There is a special place in media hell reserved for the people who run the Reader’s Polls at Conde Nast Traveler, a magazine whose ironic tagline is “Truth in Travel,” despite the fact that its polls could not be bigger lies.
Regular readers will know that I despise these polls, and each one that comes out, be it golf, skiing, cruise ships, is more insulting to the public’s intelligence than the last. Just reading the idiocy of these rankings makes me angry, because as a longtime travel media professional, I know exactly how important these ratings are, how thousands of consumers have spent good money on bad experiences because these polls have told them to. Hotels and guide books proudly fly the flags of these ratings, but “Truth in Travel” or no, I am more convinced than ever that the polls are not just terribly flawed, they are fixed.
The only question that I ask myself is, are they fixed by the editors of CNT, or by the properties that want to badly win high rating? My educated guess, having talked to lots of industry insiders off the record, is probably a bit of both.
The new golf poll in the current issue is no exception: it sent me into a rage with its staggering errors, omissions and stupidity. But we’ll come back to that.
In my last analysis, I tackled the cruise line poll, which neatly divided ships into categories based on size, in terms of number of passengers, leaving absolutely no gray area or fudge factor. The poll went on to award The Disney Magic the number one spot in the “Mega Ship” category. It did not matter t the editors that the ship clearly did not belong in this category based on CNT’s own parameters and detail on the number passengers. Under the explicitly stated terms of the poll, the Magic should have been in the smaller “Large Ship” category.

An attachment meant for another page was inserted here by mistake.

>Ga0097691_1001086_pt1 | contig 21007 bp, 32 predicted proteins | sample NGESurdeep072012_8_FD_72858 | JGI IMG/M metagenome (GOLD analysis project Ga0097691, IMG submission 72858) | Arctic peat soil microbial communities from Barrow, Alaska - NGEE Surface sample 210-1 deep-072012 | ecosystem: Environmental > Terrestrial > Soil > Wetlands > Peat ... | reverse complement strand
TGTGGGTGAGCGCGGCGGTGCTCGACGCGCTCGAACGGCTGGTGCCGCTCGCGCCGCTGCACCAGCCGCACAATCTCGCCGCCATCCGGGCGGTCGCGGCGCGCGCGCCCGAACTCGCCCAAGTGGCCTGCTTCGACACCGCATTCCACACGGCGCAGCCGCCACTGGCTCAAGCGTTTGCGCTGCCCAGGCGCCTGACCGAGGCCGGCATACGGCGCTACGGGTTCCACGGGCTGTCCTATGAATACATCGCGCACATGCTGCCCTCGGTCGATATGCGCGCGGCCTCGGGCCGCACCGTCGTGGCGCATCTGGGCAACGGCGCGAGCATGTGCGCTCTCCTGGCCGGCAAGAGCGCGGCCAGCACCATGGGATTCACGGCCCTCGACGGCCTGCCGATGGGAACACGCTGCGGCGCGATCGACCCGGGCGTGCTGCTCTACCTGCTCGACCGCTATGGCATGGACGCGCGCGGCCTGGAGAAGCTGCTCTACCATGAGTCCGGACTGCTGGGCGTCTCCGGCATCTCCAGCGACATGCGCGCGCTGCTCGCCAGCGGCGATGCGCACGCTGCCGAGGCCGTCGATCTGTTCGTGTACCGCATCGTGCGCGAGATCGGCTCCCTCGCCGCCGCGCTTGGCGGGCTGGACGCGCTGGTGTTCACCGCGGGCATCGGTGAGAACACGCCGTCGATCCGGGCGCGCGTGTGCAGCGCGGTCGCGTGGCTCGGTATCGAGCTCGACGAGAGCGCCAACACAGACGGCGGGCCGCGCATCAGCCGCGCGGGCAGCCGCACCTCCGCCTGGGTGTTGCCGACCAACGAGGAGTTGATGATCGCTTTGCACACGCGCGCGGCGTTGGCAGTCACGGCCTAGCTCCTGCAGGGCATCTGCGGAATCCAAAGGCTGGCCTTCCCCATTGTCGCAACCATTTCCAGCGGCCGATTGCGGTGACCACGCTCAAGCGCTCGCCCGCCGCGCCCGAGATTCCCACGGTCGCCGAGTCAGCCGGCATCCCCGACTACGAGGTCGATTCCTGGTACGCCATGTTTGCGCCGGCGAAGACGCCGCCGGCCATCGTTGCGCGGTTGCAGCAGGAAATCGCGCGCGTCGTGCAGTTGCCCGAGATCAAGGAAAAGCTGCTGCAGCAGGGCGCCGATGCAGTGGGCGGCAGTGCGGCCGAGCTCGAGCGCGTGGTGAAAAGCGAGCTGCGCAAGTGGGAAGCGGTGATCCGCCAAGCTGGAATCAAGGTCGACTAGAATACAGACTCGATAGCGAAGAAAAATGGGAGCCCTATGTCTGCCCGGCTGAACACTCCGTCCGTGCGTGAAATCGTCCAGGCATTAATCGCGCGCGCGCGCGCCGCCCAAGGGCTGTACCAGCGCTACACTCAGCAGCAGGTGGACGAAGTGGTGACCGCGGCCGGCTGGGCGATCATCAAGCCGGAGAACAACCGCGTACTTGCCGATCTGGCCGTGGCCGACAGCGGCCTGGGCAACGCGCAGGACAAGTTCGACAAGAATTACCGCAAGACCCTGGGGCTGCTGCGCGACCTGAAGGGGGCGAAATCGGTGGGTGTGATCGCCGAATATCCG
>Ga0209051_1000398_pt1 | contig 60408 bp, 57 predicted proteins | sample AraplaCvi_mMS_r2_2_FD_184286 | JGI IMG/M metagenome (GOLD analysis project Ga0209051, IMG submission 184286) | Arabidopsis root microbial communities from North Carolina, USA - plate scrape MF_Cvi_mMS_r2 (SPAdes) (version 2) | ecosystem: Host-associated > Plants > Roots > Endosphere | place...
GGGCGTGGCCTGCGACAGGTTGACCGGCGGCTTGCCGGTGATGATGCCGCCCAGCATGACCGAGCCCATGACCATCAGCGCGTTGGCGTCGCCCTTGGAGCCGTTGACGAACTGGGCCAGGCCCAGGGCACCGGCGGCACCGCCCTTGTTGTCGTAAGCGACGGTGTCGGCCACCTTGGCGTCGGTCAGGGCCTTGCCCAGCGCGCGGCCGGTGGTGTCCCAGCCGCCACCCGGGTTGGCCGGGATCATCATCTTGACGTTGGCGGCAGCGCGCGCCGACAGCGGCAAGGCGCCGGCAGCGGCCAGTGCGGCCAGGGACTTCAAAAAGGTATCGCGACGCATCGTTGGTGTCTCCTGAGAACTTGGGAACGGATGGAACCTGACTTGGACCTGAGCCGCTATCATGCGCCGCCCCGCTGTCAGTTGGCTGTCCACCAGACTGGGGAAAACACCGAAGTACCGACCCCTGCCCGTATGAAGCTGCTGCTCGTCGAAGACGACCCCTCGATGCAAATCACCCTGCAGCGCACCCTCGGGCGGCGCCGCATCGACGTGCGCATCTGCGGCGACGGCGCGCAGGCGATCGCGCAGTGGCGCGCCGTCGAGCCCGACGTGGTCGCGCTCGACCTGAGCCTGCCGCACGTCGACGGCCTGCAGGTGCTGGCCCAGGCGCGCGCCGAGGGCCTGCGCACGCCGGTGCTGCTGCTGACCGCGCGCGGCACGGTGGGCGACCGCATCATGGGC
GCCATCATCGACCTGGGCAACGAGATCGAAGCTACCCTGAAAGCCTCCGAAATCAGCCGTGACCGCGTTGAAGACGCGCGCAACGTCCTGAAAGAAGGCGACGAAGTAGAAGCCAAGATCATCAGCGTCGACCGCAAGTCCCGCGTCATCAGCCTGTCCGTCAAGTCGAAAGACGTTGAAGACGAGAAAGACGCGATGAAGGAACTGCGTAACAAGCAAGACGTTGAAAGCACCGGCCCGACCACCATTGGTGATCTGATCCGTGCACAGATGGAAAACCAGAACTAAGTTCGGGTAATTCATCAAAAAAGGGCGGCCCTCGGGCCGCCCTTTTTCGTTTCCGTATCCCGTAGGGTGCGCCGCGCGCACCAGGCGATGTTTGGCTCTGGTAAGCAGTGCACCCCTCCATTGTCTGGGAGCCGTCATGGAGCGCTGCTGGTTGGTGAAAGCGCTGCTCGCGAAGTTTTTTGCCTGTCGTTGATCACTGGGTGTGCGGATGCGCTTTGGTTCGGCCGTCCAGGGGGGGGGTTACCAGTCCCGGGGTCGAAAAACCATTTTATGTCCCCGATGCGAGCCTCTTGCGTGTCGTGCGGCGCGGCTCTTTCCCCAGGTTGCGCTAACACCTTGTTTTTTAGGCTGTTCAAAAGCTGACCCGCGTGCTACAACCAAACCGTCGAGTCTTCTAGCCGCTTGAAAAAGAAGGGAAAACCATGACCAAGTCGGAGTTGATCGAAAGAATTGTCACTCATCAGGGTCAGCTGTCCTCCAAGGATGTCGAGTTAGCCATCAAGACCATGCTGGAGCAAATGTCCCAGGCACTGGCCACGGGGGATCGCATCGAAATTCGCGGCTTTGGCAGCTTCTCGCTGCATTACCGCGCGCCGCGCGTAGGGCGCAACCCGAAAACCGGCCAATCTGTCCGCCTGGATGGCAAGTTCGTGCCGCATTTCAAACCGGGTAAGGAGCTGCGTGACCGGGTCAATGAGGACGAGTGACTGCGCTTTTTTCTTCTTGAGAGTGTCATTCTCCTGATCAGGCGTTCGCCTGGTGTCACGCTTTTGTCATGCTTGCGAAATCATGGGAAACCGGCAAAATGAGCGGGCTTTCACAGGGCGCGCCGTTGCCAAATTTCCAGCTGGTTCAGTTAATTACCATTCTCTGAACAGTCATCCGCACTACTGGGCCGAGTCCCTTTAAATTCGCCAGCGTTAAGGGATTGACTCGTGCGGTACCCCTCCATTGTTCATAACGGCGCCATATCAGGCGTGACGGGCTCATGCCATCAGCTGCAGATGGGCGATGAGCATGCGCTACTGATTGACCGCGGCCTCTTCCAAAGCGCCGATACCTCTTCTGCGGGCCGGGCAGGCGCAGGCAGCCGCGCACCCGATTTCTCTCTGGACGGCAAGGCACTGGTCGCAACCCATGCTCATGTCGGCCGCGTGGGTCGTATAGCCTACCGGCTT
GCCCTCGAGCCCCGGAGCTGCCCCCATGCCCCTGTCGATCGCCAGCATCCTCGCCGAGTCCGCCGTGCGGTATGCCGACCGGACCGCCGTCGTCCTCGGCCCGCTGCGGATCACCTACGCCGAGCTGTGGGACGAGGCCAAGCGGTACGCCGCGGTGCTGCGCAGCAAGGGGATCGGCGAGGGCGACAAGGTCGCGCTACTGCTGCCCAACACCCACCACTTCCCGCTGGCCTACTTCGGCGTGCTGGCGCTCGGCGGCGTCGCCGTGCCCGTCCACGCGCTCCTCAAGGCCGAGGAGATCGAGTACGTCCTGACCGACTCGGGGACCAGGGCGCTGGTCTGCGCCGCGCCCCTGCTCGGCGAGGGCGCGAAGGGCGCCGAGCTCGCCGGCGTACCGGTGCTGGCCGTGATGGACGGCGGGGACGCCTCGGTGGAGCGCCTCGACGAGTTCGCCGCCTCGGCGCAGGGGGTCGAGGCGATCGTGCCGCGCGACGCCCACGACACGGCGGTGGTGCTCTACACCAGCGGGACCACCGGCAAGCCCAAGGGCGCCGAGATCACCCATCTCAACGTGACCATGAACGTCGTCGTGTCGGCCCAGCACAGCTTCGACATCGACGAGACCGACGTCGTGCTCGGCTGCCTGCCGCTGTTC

But here’s the catch: if the Magic had been in the correct category, based on its score, it would not have won. Disney, with its cruise ships, multiple hotels and multiple theme parks, is by far the largest advertiser of any company invoiced in the curies ship poll. Coincidence? For years, hotel and marketing folks have been telling me detailed, first person tales of how advertisers sway the rankings, and this looks to me like proof. Of course, putting the Magic in the wrong category could be an honest, albeit idiotic mistake, but based on my ample experience with the way large magazines and fact checking are run, it is hard to see this obvious error slipping by, especially for the big winner.
There have been many other such factual errors in previous polls, with golf resorts that have no golf courses cleaning up in the ratings, ski resorts that are not at ski mountains winning, etc, true physical impossibilities. My other favorite twisting of reality is how in every golf polls they routinely rank exactly the same course differently in terms of “course design” based on where you are staying. The recurring examples are the courses of the Pebble Beach resort, which annually get different quality ratings depending which hotel you sleep at, even though the course ratings are totally distinct from the lodging experience. This year, out of 125 “wining” resorts, there are no fewer than eight examples of different “course design” rankings for the exact same courses.